• Strawberries – the squirrels really enjoyed these. We didn’t get to taste any, as the little buggers would eat them before they were ripe enough to pick. At least it provided the dogs with some entertainment.
  • Herbs – all did pretty well in the pots/garden bed.
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This wasn’t even the biggest that the cherry toms got. They ended up three times this size – insane!

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Yup – showers, not growers.

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This year we probably won’t have much more than herbs, as we are heavily DIY renovating the inside of our new house, as well as turning the (very poorly sunlit) back yard into something nicer than a weed pit. The front yard gets a lot of sun, so potentially could be the site of  a future veggie patch, if we get the front fence up. We already know that the neighbourhood has resident bunnies, though, so it might end up being a feeding ground for them instead of us.

So give it a go. Get gardening and let me know what you’re growing!

The Ultimate Guacamole – Fructose Friendly, Gluten Free & Vegan

The Ultimate Guacamole - low FODMAP, fructose friendly, gluten free, vegan, ibs, irritable bowel syndrome, healthy, low carb, healthy fats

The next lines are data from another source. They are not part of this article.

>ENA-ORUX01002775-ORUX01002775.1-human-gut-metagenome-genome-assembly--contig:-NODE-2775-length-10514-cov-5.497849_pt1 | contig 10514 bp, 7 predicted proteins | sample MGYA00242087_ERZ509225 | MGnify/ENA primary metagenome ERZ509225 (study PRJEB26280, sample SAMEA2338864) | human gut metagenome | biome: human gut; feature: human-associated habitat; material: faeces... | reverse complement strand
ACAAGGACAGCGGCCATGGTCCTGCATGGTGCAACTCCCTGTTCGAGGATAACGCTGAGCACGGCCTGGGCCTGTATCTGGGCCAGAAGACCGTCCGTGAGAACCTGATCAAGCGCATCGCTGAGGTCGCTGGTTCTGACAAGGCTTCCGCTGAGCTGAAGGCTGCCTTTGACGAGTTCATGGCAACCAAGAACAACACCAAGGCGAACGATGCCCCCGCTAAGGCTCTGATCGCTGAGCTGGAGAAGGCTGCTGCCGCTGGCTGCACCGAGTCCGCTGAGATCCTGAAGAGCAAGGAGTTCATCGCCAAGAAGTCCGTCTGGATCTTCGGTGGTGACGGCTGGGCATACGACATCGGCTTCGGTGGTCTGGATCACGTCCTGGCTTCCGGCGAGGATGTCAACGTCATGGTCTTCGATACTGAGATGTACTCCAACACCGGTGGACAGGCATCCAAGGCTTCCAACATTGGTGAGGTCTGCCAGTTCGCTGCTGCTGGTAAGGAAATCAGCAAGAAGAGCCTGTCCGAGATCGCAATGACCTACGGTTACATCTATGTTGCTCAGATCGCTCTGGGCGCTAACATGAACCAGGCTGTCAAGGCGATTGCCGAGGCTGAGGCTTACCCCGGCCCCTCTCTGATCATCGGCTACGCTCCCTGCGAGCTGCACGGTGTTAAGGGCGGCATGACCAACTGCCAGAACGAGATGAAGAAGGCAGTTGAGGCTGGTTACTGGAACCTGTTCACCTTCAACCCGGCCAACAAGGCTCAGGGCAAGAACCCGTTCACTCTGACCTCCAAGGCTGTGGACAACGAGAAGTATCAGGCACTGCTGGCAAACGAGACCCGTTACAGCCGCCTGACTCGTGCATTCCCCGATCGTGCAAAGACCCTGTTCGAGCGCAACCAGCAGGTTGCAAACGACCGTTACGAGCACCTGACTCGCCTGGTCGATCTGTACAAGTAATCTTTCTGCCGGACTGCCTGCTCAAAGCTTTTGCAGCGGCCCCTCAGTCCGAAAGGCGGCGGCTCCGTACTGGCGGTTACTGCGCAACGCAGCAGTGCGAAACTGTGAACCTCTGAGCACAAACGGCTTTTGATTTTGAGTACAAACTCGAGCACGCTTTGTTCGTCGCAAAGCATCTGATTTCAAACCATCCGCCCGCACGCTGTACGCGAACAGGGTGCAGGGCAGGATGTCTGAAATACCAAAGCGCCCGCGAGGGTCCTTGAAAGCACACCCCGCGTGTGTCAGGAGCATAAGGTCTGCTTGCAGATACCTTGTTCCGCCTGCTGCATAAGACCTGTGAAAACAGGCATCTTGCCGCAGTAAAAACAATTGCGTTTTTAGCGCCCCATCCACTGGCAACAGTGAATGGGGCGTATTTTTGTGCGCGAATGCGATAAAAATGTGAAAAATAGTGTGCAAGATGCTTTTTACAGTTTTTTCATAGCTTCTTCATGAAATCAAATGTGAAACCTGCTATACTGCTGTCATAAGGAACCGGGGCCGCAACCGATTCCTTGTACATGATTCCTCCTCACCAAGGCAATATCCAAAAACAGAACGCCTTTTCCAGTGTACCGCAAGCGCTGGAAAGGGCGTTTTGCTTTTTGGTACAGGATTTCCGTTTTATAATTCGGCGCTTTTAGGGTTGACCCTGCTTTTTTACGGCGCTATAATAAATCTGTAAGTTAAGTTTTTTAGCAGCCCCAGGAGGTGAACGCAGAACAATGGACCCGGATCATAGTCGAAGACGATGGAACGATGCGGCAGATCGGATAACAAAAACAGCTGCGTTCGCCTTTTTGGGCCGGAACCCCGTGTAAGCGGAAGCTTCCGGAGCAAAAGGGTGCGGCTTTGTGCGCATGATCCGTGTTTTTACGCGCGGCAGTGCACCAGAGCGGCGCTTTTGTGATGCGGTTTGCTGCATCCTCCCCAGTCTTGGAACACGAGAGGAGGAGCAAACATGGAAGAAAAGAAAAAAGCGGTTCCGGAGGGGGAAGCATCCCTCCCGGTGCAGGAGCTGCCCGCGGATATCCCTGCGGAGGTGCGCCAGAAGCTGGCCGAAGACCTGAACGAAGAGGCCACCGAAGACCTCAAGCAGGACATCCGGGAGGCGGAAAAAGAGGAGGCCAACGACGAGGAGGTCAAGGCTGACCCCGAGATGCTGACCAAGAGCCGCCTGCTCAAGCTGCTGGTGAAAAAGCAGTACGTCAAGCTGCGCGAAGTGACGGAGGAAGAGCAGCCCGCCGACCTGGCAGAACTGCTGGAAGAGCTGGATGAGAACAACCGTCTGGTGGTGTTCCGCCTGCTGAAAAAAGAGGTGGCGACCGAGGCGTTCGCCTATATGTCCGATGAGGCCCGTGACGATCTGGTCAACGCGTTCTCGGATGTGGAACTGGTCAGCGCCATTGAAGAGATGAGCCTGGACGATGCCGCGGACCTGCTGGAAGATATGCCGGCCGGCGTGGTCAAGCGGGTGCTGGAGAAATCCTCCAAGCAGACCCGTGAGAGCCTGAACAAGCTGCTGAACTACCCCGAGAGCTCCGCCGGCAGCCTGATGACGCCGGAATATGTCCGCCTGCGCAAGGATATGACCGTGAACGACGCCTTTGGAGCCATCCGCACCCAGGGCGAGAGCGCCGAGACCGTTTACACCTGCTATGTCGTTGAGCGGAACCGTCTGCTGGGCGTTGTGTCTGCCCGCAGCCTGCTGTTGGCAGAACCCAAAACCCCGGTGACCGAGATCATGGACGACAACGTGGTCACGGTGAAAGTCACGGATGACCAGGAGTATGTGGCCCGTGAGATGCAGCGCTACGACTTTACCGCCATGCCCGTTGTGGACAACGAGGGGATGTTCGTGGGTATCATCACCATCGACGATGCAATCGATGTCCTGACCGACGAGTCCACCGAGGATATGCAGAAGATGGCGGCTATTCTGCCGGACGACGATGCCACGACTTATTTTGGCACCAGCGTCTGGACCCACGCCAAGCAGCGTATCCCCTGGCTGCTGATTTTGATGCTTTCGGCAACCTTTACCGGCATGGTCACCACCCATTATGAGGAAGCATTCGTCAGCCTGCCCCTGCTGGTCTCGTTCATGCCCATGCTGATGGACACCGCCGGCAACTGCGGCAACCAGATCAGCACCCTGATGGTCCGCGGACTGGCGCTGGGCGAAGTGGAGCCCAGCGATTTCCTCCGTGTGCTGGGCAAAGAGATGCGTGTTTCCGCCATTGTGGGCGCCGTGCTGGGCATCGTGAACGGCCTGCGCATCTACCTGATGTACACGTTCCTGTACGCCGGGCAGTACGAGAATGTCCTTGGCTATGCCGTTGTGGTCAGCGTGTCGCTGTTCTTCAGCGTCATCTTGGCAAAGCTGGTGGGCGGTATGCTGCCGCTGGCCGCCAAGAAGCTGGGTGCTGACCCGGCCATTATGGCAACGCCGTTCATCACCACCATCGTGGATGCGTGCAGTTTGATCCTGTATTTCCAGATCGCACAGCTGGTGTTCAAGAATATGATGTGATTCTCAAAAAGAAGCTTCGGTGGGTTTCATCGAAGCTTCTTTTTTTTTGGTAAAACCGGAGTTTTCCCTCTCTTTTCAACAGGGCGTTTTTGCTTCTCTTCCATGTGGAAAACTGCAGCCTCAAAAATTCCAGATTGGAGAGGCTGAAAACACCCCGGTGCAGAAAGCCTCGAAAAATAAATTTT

Guacamole is one of my favourite things in the world. creamy yet chunky, soft and full of plant-powered nutrition and flavour, it’s a win-win-win in my book. Luckily for me (and I really don’t mean to gloat), I flew through the sorbitol challenge with flying colours instead of flying to the loo and I can consume reasonable amounts of avocado without issue, which is good, because 1/4 of an avo contains about 8% of your daily folate requirements, as well as good amounts of vitamins B2, B5, B6, C, E and phosphorous and magnesium. See below for avocado’s FODMAP information.

Now, I realise that the claim to the ultimate guacamole is pretty extreme but this, to me, is the best way to make it. This is not the awful stuff you peel the lid off from the supermarket, this is fresh avo mixed with other flavours like tomato and lime to play on your taste buds. The bonus of adding in the tomato is that, besides tasting great, it also allows you to spread (pun intended) the avocados further, which is important when you live in Seattle and the decent avocados cost an arm and a leg. It works well with breads, chicken, corn chips or veggie sticks; and don’t you dare think of skimping on the corn chips. Go hard or go home.

So, the next time you have an impromptu gathering and/or need an entree (“appetiser,” in US lingo) in an instant, give this guac a whirl. The only downside is you won’t have leftovers. Unless you make yourself a secret batch for later. Do it.

FODMAP Notes

  1. Avocados are considered low FODMAP in 1/8 fruit servings, any more and sorbitol might be an issue. If you are okay with consuming more sorbitol but are sensitive to fructose, keep in mind that sorbitol can inhibit the co-transport method by which fructose malabsorbers absorb most of their fructose. Don’t go nuts, figure out the balance that works for you.
  2. Tomatoes are FODMAP friendly in 1/2 cup servings, the amount called for in this recipe once split into the eight servings would be safe.